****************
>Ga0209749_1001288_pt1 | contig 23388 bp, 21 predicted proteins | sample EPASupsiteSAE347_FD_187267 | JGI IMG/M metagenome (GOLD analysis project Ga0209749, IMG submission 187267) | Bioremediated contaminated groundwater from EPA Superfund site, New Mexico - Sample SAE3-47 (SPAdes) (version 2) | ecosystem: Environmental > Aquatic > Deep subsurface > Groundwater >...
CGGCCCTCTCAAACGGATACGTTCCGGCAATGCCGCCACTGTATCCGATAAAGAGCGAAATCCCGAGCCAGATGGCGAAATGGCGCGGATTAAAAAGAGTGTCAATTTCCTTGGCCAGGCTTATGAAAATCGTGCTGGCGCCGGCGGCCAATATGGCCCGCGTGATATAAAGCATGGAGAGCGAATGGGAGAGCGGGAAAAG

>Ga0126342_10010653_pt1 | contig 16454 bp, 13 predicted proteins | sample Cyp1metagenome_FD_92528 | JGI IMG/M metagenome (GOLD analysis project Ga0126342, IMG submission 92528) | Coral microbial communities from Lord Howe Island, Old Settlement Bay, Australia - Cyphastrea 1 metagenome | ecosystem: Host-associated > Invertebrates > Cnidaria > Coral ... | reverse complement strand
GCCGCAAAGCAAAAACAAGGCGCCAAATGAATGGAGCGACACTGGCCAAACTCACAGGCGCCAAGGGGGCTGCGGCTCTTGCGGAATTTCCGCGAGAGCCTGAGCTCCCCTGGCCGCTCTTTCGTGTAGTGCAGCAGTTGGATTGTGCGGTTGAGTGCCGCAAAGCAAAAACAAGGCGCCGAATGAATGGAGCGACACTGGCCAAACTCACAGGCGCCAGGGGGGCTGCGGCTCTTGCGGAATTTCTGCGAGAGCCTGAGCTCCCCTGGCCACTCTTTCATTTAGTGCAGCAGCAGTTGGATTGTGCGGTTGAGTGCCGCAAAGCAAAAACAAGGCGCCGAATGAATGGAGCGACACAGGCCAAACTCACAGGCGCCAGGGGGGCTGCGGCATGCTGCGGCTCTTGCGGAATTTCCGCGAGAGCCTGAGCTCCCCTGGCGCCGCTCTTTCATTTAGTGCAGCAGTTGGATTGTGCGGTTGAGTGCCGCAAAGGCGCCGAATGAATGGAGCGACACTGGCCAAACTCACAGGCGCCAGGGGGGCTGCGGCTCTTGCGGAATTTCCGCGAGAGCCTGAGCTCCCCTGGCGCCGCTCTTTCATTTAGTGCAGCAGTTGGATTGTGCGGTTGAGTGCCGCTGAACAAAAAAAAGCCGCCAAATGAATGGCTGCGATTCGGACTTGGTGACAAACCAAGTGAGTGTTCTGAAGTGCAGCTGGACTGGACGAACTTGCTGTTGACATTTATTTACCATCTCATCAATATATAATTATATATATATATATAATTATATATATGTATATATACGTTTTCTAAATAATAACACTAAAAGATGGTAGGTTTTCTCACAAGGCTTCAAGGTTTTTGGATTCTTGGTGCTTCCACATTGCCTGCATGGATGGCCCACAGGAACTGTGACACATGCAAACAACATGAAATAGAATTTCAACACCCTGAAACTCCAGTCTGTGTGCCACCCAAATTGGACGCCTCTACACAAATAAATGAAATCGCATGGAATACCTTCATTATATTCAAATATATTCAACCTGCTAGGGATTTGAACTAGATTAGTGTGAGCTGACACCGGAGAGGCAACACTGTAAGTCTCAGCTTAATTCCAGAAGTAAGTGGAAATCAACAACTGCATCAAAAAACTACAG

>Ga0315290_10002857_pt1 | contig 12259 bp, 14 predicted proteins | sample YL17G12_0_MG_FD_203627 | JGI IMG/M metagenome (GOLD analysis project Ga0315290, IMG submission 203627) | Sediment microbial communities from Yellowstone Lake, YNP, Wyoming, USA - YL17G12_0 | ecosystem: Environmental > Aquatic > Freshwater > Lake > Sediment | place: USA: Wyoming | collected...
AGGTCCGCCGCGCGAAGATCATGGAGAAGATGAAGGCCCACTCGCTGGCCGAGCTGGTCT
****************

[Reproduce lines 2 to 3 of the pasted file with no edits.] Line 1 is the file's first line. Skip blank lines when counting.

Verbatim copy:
CGGCCCTCTCAAACGGATACGTTCCGGCAATGCCGCCACTGTATCCGATAAAGAGCGAAATCCCGAGCCAGATGGCGAAATGGCGCGGATTAAAAAGAGTGTCAATTTCCTTGGCCAGGCTTATGAAAATCGTGCTGGCGCCGGCGGCCAATATGGCCCGCGTGATATAAAGCATGGAGAGCGAATGGGAGAGCGGGAAAAG

>Ga0126342_10010653_pt1 | contig 16454 bp, 13 predicted proteins | sample Cyp1metagenome_FD_92528 | JGI IMG/M metagenome (GOLD analysis project Ga0126342, IMG submission 92528) | Coral microbial communities from Lord Howe Island, Old Settlement Bay, Australia - Cyphastrea 1 metagenome | ecosystem: Host-associated > Invertebrates > Cnidaria > Coral ... | reverse complement strand